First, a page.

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Home Electric Networks Filters HighPass Filter  


HighPass FilterSuch a network freely passes all signals above a certain critical or cutoff frequency and greatly attenuates signals below this frequency. Three T sections of a constantk highpass filter are shown in Fig. 32. In the highpass filter Z_{1} = 1/(jωC_{1}), since the condensers 2C_{1 }are in series, Z_{2} = jωL_{2}, and the ratio of these two impedances is Z_{1}/Z_{2} = 1/(ω^{2}L_{2}C_{1}). From the general filter theory, the frequency
band passed will lie between Z_{1}/Z_{2} = 0 and Z_{1}/Z_{2} = 4. When the first value is substituted, Z_{1}/Z_{2} = l/(ω^{2}C_{1}L_{2}) = 0, and f_{c}" will be infinite. When the second substitution is made, then l/ω^{2}L_{2}C_{1}) = 4, and
Thus, the highpass filter of Fig. 32 will freely pass all frequencies between f_{c}' and infinity and will greatly attenuate all frequencies below f_{c}'. The iterative impedance equations for the T section of Fig. 32 are found in the same general manner as for the lowpass filter. From equation 45,
In a similar manner the iterative impedance for a π section is found from equation 46 to be
As equations 79 and 80 indicate, Z_{K} varies with frequency in both the T and the π sections (see also Fig. 33). For both types of sections, Z_{K} = sqrt(L_{2}/C_{1}) at f = ∞. For the T section, Z_{KT} = 0 at the cutoff frequency; and for the π section, Z_{Kπ} = ∞ at the cutoff frequency.
The iterative impedance used for highpass filter design is at f = ∞; hence, for both the T and the π sections,
The design formulas are now easily found. Since Z_{K} = sqrt(^{/}L_{2}/C_{1}), l/(ω^{2}L_{2}C_{1}) = 4, and L_{2}/C_{1} = 4ω_{c}^{2}L_{2}^{2}, then Z_{K}^{2} = 4(ω_{c}^{2}L_{2}^{2}, and therefore
The value of C_{1} can now be readily found as follows
To consider a typical case, suppose that it is desired to design a highpass filter to operate between circuits of 600 ohms impedance, and to cut off at 1000 cycles. Then, L_{2} = 600/(4 x 3.1416 x 1000) = 0.0477 henry, and C_{1} = 1/(4 x 3.1416 x 1000 x 600) = 0.000000132 farad or 0.132 microfarad. If Z_{K} were desired, and L_{2} and C_{1} had been given, then Z_{K} = sqrt(L_{2}/C_{1}) = sqrt(0.0477/0.000000132) = 600 ohms, approximately. As shown in Fig. 32, two capacitors of 2C_{1} and an inductor L_{2} would be used for a T section. For a (π section, two inductors of 2L_{2} and one capacitor of C_{1} would be used. The attenuation of a constantk highpass filter can be calculated from equation 67. Thus,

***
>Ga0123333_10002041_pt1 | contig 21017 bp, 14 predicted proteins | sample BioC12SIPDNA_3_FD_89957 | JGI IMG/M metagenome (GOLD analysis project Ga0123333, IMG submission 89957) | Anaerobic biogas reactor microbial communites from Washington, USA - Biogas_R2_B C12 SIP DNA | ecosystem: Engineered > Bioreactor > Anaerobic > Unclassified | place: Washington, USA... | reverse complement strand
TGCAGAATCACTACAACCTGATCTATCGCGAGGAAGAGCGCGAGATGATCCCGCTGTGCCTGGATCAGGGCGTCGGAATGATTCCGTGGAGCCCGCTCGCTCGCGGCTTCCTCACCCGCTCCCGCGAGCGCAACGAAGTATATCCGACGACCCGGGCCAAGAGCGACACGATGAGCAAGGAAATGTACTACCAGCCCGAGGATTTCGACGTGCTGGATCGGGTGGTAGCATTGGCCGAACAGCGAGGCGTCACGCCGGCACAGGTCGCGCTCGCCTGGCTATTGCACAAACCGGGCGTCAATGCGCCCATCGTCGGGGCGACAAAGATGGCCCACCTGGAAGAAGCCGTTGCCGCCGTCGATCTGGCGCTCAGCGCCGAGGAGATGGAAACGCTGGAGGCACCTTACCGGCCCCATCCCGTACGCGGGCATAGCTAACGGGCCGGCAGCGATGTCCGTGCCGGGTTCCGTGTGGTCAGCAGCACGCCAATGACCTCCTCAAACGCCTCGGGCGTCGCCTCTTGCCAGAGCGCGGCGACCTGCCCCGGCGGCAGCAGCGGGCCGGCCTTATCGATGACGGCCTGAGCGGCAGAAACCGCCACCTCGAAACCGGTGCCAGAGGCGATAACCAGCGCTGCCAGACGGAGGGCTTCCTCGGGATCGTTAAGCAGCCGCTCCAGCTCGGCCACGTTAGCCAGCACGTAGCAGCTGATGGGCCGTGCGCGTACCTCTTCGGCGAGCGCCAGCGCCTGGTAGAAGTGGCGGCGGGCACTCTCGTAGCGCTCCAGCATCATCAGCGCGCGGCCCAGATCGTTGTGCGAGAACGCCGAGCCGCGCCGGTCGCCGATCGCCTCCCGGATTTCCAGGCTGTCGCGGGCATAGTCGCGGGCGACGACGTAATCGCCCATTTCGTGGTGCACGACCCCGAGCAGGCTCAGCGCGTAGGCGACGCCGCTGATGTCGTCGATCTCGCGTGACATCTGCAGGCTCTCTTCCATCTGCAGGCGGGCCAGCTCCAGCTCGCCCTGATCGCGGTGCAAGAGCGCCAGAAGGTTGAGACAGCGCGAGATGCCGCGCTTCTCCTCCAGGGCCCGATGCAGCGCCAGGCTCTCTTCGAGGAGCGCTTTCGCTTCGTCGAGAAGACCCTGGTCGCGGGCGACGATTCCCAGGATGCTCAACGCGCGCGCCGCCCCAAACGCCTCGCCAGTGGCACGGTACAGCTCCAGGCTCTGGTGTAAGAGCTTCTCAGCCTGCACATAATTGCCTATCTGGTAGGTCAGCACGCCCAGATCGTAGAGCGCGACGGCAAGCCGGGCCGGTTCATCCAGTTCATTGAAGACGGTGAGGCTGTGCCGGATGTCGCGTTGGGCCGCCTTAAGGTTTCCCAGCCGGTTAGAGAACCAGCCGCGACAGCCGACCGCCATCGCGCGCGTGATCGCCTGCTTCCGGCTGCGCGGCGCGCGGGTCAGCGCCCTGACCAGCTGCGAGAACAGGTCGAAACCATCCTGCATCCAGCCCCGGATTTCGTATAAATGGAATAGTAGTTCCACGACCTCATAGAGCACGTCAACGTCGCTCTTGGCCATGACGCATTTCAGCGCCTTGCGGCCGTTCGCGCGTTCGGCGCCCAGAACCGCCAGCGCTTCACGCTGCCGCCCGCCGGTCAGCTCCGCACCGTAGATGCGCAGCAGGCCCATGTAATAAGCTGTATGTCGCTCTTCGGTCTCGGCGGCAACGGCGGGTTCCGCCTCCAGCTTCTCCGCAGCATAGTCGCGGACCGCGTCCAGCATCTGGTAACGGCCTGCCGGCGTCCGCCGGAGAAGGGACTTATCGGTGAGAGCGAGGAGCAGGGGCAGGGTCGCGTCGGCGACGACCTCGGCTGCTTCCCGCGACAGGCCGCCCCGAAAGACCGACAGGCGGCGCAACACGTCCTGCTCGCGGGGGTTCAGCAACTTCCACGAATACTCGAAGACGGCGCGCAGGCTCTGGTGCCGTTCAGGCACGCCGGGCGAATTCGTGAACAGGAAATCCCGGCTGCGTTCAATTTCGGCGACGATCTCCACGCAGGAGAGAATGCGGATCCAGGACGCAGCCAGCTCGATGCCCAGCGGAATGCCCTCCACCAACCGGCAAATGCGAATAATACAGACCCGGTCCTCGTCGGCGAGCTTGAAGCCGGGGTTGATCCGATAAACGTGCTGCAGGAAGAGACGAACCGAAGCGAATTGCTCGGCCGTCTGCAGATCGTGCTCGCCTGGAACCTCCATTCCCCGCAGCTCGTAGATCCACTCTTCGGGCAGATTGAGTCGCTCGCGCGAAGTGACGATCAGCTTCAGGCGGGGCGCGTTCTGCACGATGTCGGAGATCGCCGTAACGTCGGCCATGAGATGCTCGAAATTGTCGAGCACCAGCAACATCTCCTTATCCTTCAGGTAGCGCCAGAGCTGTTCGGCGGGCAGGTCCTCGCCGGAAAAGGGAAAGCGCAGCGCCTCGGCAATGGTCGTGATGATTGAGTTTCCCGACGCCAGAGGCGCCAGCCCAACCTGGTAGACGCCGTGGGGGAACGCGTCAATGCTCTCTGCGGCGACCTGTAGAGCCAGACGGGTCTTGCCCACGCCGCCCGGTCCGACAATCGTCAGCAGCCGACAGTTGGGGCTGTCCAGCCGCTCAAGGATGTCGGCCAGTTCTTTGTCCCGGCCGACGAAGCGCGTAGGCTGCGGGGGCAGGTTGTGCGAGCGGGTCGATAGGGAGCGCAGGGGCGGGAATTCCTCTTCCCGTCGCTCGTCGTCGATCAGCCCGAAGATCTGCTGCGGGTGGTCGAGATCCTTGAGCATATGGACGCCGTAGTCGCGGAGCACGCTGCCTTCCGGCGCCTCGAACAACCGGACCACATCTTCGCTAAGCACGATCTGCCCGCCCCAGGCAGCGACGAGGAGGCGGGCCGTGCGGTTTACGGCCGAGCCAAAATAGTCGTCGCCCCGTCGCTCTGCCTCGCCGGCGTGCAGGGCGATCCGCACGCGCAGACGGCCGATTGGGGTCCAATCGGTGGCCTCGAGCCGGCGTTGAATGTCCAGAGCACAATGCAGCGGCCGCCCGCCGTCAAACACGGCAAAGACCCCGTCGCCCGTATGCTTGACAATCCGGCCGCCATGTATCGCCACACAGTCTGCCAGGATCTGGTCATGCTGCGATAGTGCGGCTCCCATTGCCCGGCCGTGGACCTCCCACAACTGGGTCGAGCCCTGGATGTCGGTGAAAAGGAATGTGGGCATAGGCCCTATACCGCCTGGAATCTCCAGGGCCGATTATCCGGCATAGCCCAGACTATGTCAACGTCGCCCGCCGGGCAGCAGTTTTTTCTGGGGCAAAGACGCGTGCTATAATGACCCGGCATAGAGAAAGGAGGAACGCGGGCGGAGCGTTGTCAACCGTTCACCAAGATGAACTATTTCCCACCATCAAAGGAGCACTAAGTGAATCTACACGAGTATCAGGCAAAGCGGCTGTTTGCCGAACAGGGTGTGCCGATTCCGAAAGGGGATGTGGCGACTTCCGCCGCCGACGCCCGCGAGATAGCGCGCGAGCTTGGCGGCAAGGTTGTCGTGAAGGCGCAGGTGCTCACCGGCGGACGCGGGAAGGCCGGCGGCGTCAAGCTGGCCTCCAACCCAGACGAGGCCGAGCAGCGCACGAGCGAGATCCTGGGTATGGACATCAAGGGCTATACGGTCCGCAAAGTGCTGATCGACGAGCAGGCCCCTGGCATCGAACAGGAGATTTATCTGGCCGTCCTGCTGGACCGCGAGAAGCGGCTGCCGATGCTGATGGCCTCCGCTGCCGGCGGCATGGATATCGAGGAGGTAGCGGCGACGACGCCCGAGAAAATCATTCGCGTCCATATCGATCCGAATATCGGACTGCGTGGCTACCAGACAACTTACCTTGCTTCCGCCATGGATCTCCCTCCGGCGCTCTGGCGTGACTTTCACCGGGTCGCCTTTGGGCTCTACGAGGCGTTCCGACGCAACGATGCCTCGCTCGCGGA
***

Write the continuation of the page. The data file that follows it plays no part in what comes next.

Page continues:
when the value given by equation 82 is substituted for L_{2}, and the value given by equation 83 is substituted for C_{1}. At 500 cycles, for the highpass filter under consideration, α = 2 cosh^{1} (1000/500) = 2 cosh^{1} 2, and (α = 2 x 1.31 = 2.62 nepers, or 2.62 x 8.686 = 22.8 decibels. The dotted curve of Fig. 34 shows calculated values of attenuation for the filter under consideration (assumed to be composed of lossless elements), and the solid curve shows the attenuation measured on an actual filter, designed as explained in the preceding paragraph. The phase shift of a constantk highpass filter can be found from equation 63
when the same substitutions as in equation 84 are made. For the filter under consideration, and at a frequency of 2000 cycles, (β = 2 sin^{1}(1000/2000) = 2 sin^{1} 0.5 = 60°. The dotted curve of Fig. 35 shows calculated values, and the solid curve shows values measured with a cathoderay oscilloscope. As for the lowpass filter, an analysis of the characteristics of a highpass filter can be made from simple reactance sketches as in Fig. 36. In this figure Z_{1} = l/(2πfC_{1}) and Z_{2} = 2πfL_{2}, giving the curves positions different from Fig. 31. Transmission will occur for such frequencies that Z_{1} lies between 4Z_{2} and the frequency axis as indicated.


Home Electric Networks Filters HighPass Filter